5. proudlycanadian - Nov 17, 2010 at 9:08 AM

    I would describe Alex Gonzalez as blue collar, but I doubt that anyone else has. There certainly does seem to be a racial factor in play here.

  6. rawstalk - Nov 17, 2010 at 9:13 AM

    This is a reach, but maybe Kirby Puckett was called blue-collar? Or was he more of a “lunch bucket” kind of guy? Maybe I’m mixing up lunch bucket with fire plug…

  7. chrisny3 - Nov 17, 2010 at 9:14 AM

    By the way, Uggla loves Backman, and said he’d run through a wall for him. He can’t say enough good things about him. Just sayin, since some don’t understand why Mets fans think Backman would make a good manager.

  8. nps6724 - Nov 17, 2010 at 9:24 AM

    I never hear non-whites called blue-collar or gritty. I also never hear whites called athletic. The white guy is always hardworking and smart while the non-white guy is blessed with great athleticism. Though I have heard DL and OL in football (regardless of race) called lunch-pail guys.

  9. Mr. Jason "El Bravo" Heyward - Nov 17, 2010 at 9:40 AM

    No one in baseball is blue collar. In fact, they are closer to white collar than anything. Now why am I just finding out Uggla is a Brave? Damn work and it’s trappings…but anyway, HELL YES!

  10. packattack95 - Nov 17, 2010 at 9:54 AM

    If you listened to many Braves games this past season, Martin Prado and Infante was referenced as “blue collar” players by Bobby Cox all season long, especially Prado who was characterized “as tough as they come”….

  11. Jonny 5 - Nov 17, 2010 at 10:14 AM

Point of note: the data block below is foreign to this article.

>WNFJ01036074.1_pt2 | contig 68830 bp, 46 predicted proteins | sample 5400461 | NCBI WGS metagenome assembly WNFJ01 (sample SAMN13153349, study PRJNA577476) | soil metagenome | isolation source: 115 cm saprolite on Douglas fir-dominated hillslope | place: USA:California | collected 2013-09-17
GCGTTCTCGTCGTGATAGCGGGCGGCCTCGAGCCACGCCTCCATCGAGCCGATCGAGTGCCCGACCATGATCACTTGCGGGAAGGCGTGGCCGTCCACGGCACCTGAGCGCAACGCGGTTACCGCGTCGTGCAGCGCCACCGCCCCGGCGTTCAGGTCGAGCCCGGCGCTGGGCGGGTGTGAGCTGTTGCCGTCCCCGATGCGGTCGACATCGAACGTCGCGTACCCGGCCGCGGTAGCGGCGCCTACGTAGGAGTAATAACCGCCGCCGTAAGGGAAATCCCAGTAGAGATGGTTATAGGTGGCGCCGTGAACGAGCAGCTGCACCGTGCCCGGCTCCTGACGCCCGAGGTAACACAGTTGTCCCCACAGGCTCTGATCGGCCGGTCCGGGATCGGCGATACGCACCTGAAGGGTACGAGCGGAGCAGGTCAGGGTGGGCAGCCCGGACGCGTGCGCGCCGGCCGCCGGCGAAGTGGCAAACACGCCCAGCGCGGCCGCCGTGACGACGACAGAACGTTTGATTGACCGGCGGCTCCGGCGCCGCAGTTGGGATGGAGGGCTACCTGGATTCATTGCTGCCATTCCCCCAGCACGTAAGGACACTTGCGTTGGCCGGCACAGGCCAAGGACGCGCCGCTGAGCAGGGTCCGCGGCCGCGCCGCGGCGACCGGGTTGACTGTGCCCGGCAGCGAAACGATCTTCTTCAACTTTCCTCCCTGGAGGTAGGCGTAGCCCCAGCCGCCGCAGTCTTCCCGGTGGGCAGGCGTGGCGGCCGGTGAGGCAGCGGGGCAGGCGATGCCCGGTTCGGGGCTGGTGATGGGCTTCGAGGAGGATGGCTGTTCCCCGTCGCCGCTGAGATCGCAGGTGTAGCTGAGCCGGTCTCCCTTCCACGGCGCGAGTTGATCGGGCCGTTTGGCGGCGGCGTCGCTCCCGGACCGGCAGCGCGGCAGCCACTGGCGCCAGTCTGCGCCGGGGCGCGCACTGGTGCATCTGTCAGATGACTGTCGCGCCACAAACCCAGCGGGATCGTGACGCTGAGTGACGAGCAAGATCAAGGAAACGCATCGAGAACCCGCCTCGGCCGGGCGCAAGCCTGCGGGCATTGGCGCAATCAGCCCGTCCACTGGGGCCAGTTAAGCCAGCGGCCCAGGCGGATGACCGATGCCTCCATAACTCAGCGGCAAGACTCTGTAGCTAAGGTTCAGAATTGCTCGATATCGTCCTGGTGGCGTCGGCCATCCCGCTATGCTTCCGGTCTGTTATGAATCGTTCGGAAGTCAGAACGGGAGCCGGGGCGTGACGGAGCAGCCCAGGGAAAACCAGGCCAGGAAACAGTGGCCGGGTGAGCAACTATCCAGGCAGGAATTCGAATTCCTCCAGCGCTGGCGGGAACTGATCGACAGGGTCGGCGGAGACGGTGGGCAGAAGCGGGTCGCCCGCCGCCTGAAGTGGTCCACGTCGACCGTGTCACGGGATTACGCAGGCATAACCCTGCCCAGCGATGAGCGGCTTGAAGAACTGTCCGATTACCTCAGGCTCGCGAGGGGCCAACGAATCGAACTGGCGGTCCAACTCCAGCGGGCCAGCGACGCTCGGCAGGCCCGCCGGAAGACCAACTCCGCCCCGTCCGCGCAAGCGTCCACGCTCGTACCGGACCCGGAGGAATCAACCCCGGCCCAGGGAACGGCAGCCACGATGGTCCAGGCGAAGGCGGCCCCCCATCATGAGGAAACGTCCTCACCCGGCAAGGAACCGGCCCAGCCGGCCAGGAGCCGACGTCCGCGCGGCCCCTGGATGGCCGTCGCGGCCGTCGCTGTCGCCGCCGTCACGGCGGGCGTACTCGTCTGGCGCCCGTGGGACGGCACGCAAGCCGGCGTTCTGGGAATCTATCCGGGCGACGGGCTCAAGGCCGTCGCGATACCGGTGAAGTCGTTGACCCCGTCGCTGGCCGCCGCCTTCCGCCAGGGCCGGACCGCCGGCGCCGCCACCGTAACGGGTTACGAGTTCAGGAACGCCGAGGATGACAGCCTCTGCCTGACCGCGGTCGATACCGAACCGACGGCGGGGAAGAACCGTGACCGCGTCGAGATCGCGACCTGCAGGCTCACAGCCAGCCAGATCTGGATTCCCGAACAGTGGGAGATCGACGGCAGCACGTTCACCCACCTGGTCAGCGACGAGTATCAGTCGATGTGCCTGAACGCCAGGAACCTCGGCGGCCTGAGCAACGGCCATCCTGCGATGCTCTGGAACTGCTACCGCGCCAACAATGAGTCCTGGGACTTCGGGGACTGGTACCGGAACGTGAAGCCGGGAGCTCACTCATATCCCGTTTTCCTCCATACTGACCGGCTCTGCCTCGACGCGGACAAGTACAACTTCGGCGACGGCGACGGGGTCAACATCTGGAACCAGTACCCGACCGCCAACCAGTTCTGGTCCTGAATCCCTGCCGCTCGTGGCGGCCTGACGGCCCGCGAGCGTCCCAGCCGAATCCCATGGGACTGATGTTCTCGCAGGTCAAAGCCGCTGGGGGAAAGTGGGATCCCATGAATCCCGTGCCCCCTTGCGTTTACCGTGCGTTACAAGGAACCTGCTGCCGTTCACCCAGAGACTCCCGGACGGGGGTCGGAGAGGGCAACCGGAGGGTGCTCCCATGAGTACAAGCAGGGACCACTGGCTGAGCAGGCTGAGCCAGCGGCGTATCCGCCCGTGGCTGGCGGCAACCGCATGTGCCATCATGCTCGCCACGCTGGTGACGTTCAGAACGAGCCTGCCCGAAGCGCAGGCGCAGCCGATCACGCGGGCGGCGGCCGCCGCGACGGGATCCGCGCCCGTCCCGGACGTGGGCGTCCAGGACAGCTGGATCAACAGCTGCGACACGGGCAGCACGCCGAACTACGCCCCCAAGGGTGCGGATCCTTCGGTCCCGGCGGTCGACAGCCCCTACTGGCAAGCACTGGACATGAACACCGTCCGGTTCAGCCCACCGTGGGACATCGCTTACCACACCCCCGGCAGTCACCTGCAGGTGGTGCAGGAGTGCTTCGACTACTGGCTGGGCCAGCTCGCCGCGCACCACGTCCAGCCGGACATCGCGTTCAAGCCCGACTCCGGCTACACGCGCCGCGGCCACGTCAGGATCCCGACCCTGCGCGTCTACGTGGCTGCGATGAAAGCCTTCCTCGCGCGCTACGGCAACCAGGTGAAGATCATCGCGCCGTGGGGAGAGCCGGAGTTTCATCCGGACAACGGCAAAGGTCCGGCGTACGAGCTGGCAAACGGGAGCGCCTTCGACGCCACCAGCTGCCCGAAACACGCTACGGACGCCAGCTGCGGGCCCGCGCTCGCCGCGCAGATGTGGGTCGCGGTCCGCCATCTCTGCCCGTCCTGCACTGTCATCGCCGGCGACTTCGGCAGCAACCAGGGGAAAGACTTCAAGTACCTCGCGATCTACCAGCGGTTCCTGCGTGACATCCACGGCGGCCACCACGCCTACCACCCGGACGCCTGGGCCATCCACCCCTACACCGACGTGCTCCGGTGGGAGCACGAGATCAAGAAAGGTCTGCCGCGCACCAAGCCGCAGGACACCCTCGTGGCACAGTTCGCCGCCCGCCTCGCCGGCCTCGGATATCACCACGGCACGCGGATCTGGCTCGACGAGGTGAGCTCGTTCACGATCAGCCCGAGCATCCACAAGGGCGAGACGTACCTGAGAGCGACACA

Black peoples and hispanic peoples have natrual talent, and white guys have to work really extra hard to be good enough for the MLB. That’s got to be it! I don’t know, I think it really doesn’t mean much. And I really don’t think that anyone really cares. It’s not as if it’s done out of spite or harmful or anything.
    Dan Uggla on the Braves. I look forward to the upcoming season very much.

    Loria has something to say to everyone. He requested this be sent to as many people as possible.

  12. RickyB - Nov 17, 2010 at 10:15 AM

    The only white guys in baseball that ever get referred to as athletic are pitchers, it seems to me. John Smoltz comes to mind — announcers would rave about his athleticism. Or perhaps it was simply that he was a great athlete, which may or may not be the same thing.

    • Ari Collins - Nov 17, 2010 at 11:13 AM

      I think in that case, there’s an understood “… you know, for a pitcher!” added. It’s really just another way to talk up a pitcher without saying, “He’s good at baseball.”

  13. BC - Nov 17, 2010 at 10:30 AM

    There were many nights – until he ran into injury issues – where I and many others thought Jim Edmonds was the best athlete on the field. I could name many other white position players that I’d say were great athletes.
    It’s totally a social predisposition and borderline prejudice but unfortunately the opinion exists. It’s the same reason Larry Bird was called “blue-collar” and “hard-working” – when in fact he was one of the two or three most athletically gifted players of his time (OK, except the dunking).

  14. Chris Fiorentino - Nov 17, 2010 at 10:39 AM

    White players are generally lesser athletes so whenever one of them does well, they are “blue-collar” because they had to work harder. Non-white players are better athletes, so whenever one of them does well, it is expected. Manny Ramirez was probably the best pure right-handed hitter of the last 25 years, yet nobody called him “blue-collar” because it came natural and he loafed around when he wasn’t hitting. But when David Eckstein gets a game-winning hit, he’s blue collar. Why? Because if he wasn’t “blue-collar” he would suck like the rest of us white guys.